Humanitarian ceasefires between Russia and Ukraine are not on the horizon right now, said the United Nations aid chief.
Martin Griffiths met with senior officials in Moscow and Kyiv this month to discuss “aspirations” for humanitarian ceasefires. Griffiths said that while ceasefires between the forces in Ukraine will not happen right now, maybe it will be possible in a couple of weeks, perhaps longer.
In a briefing to reporters at the United Nations headquarters in New York, Griffith discussed attempts to arrange local ceasefires so that desperate civilians can be evacuated and badly needed assistance can finally be provided.
Griffiths, the U.N. Under-Secretary-General for Humanitarian Affairs and Emergency Relief Coordinator Martin Griffiths made the remarks after a meeting of the Security Council on Threats to International Peace and Security.
He said that a humanitarian ceasefire obviously has not been established on the Russian side. Russian authorities are not putting local ceasefires at the top of their agenda, and said, therefore, ceasefires are not “on the horizon.”
The U.N. aid chief will travel to Turkey this week to discuss hosting humanitarian talks with President Recep Tayyip Erdogan and other officials.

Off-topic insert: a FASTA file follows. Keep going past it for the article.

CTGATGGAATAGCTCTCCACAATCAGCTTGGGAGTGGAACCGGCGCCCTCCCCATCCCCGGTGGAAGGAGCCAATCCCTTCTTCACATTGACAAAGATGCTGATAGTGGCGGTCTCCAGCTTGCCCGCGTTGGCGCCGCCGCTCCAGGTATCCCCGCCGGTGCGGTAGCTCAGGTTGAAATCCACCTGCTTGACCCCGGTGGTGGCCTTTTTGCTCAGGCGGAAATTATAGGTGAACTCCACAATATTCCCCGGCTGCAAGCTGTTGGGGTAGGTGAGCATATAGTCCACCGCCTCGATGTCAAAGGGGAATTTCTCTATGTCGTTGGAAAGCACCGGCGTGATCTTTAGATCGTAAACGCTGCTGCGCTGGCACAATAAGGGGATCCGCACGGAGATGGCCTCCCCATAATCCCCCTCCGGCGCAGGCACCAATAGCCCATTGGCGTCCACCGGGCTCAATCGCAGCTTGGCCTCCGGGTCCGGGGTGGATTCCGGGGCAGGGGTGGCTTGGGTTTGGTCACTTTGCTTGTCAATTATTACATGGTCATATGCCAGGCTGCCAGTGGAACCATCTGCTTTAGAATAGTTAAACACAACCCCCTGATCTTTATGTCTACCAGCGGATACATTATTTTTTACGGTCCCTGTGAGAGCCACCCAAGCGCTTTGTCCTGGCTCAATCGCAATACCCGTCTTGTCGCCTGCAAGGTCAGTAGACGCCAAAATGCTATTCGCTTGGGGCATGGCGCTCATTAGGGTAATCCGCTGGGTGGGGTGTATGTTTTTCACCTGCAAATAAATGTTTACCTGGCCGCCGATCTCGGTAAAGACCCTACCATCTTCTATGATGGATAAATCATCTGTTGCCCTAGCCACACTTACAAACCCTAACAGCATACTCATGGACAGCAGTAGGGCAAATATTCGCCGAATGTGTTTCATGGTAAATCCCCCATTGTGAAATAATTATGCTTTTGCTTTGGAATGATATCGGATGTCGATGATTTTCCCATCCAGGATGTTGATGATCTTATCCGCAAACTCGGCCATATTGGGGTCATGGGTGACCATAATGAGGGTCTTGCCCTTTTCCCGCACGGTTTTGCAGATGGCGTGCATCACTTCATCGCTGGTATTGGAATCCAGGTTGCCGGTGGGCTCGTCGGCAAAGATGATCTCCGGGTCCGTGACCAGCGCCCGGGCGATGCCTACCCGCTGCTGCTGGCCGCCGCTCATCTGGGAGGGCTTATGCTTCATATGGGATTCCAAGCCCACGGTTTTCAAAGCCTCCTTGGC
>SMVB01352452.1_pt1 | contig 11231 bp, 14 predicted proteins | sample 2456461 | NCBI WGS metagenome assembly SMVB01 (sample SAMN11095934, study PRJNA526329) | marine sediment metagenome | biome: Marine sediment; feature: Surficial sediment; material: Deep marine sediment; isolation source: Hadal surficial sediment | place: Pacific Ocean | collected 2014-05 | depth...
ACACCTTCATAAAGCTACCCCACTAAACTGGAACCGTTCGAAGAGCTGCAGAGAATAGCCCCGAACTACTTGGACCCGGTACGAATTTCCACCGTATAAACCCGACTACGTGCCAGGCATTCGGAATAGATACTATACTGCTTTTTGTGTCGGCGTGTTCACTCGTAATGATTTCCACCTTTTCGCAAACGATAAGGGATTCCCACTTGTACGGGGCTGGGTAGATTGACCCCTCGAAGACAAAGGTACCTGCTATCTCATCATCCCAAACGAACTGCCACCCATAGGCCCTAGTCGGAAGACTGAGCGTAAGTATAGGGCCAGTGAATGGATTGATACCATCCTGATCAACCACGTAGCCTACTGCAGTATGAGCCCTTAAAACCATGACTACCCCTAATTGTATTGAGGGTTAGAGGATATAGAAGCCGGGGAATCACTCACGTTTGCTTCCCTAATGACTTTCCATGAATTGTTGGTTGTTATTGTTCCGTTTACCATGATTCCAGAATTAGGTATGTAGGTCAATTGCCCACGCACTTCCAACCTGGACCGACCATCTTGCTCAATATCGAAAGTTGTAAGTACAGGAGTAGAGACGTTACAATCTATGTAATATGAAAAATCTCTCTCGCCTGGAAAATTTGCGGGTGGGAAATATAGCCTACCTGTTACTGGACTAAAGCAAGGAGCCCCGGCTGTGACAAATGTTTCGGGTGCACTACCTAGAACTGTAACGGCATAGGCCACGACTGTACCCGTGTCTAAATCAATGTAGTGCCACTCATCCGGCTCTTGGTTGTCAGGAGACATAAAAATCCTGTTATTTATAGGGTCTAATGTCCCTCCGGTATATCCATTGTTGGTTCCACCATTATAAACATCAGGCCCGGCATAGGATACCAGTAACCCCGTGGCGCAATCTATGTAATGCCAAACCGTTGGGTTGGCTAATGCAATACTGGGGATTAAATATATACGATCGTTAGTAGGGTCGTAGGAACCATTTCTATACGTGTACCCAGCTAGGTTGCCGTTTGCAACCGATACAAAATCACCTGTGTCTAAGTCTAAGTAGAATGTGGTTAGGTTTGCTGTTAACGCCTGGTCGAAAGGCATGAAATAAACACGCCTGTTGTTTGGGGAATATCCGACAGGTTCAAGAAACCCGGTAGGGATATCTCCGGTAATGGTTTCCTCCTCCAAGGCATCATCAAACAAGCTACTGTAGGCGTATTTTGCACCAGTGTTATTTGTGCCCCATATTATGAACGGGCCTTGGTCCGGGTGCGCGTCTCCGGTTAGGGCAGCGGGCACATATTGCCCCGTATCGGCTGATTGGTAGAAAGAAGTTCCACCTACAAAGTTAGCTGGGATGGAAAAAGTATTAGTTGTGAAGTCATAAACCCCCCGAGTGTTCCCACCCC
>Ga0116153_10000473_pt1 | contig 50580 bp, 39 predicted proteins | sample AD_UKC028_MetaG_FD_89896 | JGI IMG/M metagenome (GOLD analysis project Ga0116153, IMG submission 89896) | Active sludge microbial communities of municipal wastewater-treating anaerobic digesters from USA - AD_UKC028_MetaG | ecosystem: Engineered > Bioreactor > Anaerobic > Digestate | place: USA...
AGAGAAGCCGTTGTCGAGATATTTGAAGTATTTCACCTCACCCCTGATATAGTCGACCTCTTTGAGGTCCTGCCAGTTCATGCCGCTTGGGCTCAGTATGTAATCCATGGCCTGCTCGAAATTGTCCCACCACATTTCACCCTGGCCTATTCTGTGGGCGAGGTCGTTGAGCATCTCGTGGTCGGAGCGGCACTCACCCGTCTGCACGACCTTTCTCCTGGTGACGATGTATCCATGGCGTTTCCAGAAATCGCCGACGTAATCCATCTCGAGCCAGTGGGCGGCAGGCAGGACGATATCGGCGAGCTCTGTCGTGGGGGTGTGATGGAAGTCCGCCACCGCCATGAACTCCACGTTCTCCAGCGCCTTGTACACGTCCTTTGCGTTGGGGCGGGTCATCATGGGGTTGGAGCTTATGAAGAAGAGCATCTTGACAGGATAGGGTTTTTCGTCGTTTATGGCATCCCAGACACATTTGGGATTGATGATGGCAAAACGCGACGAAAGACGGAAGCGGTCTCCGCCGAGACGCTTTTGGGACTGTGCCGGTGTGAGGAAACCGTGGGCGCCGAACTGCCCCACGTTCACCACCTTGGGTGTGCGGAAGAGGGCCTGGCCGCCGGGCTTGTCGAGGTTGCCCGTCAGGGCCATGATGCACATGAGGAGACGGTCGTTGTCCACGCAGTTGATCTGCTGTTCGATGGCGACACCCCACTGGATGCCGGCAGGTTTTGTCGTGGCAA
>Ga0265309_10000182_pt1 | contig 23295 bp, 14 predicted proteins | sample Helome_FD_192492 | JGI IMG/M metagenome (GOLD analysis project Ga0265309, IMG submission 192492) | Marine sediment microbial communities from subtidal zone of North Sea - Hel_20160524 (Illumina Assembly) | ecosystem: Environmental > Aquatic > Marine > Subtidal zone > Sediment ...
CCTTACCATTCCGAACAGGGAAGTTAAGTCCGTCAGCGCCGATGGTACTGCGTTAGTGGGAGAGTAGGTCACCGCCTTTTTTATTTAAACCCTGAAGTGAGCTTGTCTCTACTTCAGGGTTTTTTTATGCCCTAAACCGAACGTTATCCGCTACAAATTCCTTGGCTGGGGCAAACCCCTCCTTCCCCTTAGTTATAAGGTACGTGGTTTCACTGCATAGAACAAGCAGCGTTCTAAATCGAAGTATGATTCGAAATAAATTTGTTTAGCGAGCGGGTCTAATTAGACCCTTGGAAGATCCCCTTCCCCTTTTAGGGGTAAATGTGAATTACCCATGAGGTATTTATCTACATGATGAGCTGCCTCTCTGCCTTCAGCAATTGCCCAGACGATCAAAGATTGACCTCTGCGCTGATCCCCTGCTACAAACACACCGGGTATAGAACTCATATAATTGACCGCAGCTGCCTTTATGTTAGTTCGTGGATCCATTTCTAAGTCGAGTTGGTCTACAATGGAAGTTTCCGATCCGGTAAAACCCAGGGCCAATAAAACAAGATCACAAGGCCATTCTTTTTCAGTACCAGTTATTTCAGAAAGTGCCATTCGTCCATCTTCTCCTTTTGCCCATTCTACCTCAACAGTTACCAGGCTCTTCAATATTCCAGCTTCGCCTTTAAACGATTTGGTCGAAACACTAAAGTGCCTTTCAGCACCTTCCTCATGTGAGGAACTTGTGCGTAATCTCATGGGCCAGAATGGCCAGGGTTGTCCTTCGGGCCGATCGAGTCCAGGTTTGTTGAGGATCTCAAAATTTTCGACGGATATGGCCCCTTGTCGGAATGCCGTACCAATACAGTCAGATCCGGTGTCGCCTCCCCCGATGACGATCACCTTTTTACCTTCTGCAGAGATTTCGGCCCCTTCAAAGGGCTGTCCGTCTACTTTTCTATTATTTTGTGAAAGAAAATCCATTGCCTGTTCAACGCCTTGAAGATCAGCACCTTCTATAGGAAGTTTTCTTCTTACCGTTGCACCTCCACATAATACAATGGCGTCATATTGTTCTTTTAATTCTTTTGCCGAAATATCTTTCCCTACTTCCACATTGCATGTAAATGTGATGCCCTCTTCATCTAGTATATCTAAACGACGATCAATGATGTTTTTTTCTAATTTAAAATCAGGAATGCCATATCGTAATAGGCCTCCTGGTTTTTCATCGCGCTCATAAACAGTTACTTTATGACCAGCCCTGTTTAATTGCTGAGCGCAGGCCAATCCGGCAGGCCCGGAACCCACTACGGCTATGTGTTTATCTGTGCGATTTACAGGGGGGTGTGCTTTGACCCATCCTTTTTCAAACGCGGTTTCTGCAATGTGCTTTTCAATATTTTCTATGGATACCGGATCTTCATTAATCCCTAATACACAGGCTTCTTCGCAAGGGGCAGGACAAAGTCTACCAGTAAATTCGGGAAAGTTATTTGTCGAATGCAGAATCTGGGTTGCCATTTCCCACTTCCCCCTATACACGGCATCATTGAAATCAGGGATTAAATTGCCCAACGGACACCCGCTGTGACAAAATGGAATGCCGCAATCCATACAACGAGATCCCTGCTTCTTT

Turkey has been able to present itself as a valuable and useful host to both Ukraine and Russia, Griffiths said.
A humanitarian convoy is being planned by u.N. aid officials to be dispatched in the next couple of days into the eastern part of Ukraine, into the Donetsk region, where Russia-backed separatists declared a republic.
Moscow’s invasion of Ukraine marks the biggest attack on a European state since 1945. Thousands have been killed, and thousands more wounded. More than seven million people are estimated to be displaced internally in Ukraine and in desperate need of assistance.
Ukrainian Deputy Prime Minister Iryna Vereshchuk urged Russian forces to allow for evacuations from the besieged and devastated city of Mariupol, which has been described as “hell on earth.”